With the current emergency in Iraq, so far the most apt and discerning quote, and the course of action most likely to bring about some form of peace and stability in Iraq, has come from White House Press Secretary Josh Earnest:

“There are no American military solutions to the problems in Iraq… These problems can only be solved with Iraqi political solutions.”

This was reinforced by the President himself late Thursday evening: “There’s no American military solution to the larger crisis in Iraq.”

I pray their words are sincere. Certainly the experience of our Nation overseas militarily over the last 13 years supports no other narrative.

If American bombs and bullets were the answer to the civil wars and political disorder in the Muslim world, then the situation would have been resolved in Iraq in 2003. The Obama Administration’s surge of nearly 70,000 troops into Afghanistan in 2009 and 2010 would have produced reconciliation among the Afghans and not the bloodshed of the last five years. The American bombs that fell on Libya in 2011 would have created peace rather than the civil war that is still ravaging Libya’s countryside and cities.

Getting re-involved militarily in Iraq’s ongoing civil war would be a mistake. Yes, the current civil war is a result of our 2003 invasion and subsequent occupation, and yes, the Islamic State in Iraq and Syria (ISIS) is horrid and barbarous. It would be a feel-good, guilt-assuaging, self-justifying exercise to drop bombs, particularly with the images of desperate and dying refugees haunting our television and computer screens. Neoconservatives and liberal interventionists in both parties could applaud this exercise of American “leadership”, regardless of how ineffective or counter-productive the results are. But any help our bombs would provide would be short-lived, completely one-sided and would serve to exacerbate Iraq’s civil war. Sure, we can bomb and we can kill, but then what?

In the North of Iraq, many of Iraq’s Sunnis have aligned themselves with ISIS out of political necessity. This alignment has given ISIS the manpower and popular support needed to conquer territory and continue their campaign of terror against non-Sunni Iraqis. This alignment comes as Iraq’s Sunnis find themselves disenfranchised and marginalized by Nouri al-Maliki’s Shia dominated, and horribly corrupt and cruel, government in Baghdad. Excluded from the government and security forces, as well as large shares of revenue from oil exports, Iraq’s Sunni minority finds themselves, as many Sunnis see it, not just as losing in a contest for relevance, representation and resources, but in an existential fight for survival.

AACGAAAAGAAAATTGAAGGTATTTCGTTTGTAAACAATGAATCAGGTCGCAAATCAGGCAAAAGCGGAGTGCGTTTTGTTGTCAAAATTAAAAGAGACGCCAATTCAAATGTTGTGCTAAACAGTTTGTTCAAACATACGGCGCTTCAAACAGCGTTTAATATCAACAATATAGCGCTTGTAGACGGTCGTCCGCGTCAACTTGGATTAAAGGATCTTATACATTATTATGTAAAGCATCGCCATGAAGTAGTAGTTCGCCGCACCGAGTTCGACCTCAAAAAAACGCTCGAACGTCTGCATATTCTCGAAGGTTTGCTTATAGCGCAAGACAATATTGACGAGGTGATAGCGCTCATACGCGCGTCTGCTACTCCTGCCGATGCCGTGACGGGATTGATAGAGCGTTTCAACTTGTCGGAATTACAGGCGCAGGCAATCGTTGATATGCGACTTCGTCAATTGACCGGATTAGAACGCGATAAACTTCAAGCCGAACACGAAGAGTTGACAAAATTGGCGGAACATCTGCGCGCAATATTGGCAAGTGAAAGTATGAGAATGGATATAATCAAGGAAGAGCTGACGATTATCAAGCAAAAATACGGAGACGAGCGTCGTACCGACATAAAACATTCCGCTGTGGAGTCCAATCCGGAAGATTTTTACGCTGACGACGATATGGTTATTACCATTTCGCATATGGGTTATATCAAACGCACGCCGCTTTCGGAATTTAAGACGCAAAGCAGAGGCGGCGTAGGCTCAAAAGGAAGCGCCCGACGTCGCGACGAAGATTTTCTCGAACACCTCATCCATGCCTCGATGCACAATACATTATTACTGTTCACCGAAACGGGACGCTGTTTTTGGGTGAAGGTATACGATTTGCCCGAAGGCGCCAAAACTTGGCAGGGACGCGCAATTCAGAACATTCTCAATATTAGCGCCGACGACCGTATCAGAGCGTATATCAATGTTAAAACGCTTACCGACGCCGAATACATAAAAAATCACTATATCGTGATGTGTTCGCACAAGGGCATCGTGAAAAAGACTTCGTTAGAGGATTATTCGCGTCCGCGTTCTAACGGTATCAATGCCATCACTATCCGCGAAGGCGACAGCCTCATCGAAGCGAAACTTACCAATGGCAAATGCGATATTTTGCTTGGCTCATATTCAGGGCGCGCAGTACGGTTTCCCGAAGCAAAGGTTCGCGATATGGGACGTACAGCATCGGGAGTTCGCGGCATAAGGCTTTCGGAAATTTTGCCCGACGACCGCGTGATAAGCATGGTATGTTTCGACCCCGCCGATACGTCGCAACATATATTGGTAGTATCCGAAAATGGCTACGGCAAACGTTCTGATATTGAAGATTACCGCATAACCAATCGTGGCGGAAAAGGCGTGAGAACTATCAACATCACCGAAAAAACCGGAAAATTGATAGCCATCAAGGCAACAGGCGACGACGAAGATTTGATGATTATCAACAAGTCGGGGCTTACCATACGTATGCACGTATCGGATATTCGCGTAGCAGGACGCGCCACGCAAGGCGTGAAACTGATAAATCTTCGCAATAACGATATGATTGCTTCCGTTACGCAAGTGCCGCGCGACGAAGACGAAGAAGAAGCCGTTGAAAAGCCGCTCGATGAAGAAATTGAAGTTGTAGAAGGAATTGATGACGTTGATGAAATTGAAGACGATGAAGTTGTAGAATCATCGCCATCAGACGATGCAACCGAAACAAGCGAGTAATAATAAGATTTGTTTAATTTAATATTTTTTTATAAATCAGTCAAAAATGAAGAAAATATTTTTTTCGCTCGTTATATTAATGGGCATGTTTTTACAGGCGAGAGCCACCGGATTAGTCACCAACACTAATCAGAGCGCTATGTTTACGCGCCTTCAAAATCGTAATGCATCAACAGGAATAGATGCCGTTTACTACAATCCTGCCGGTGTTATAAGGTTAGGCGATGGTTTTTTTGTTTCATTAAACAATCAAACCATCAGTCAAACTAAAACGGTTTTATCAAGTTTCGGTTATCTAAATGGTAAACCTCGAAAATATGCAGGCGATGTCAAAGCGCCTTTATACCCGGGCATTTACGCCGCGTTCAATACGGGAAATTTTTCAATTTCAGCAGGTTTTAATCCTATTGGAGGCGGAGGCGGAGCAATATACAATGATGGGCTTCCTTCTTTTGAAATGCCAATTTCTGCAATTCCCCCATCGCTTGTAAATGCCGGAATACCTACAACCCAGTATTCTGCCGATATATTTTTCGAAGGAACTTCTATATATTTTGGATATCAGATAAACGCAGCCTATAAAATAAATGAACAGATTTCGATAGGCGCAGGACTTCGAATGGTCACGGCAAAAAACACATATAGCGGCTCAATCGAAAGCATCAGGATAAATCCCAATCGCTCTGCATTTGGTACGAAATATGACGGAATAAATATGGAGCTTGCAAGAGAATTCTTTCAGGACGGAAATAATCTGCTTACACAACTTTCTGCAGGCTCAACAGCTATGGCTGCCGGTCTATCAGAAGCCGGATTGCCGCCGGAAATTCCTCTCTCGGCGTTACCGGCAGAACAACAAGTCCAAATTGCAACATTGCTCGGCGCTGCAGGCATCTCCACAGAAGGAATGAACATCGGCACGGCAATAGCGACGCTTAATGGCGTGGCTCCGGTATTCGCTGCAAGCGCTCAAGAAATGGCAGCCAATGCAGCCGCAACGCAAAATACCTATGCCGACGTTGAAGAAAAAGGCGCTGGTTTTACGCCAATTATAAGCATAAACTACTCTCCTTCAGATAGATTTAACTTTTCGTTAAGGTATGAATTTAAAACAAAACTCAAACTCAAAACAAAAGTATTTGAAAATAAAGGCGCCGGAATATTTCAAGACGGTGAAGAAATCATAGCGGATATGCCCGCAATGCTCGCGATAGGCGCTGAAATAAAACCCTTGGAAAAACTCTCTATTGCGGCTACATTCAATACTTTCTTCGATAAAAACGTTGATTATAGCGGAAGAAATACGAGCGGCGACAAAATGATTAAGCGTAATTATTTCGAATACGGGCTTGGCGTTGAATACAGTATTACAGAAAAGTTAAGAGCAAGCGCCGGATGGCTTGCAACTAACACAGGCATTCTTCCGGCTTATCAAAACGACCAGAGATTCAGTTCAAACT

Re-entering the Iraqi civil war, whether by backing Maliki’s Shia dominated forces or the forces of the semi-autonomous Iraqi Kurdish region, will put the United States back in a position of supporting one side against the Sunnis, just as occurred from 2003-2006 when the Sunnis, with similarly no other choice, sided with ISIS’ predecessor, al Qaeda in Iraq. Further marginalization of an already desperate Sunni population will push them closer to ISIS.

Any goal we have in Iraq, and I say that fully recognizing how much we have already overstepped any reasonable bounds in that country with our previous invasion and occupation, should be to re-integrate the Sunni population back into the government, the security forces and revenue. Bombing the Sunnis will force them closer to ISIS, while strengthening an exclusive government in Baghdad. Similar to the mistakes made in Afghanistan by backing Hamid Karzai’s corrupt and exclusionary government with military force, continuing to do the same in Iraq will only provide incentive to al-Maliki’s government not to reform. Answering the political grievances of the Sunni population is the only way to peace and stability in Iraq. Such a path is not available through 500-pound bombs or depleted uranium shells.

I am confident of only a few things. I believe the future holds more terror and bloodshed for the Iraqi people and I am confident of our culpability in that death and destruction. However, I am also confident that, as President Obama rightly stated, America’s military will not fix an Iraqi political problem.

I am also confident, that 11.5 years after we deposed him from power, Saddam Hussein is laughing from his grave.

Just as public pressure stopped the United States from getting involved in the middle of Syria’s Civil War in 2013, calls to Congress will have a similar effect on any potential American entry into the Iraqi Civil War. Please call your senators and representative and tell them to keep American soldiers out of Iraq.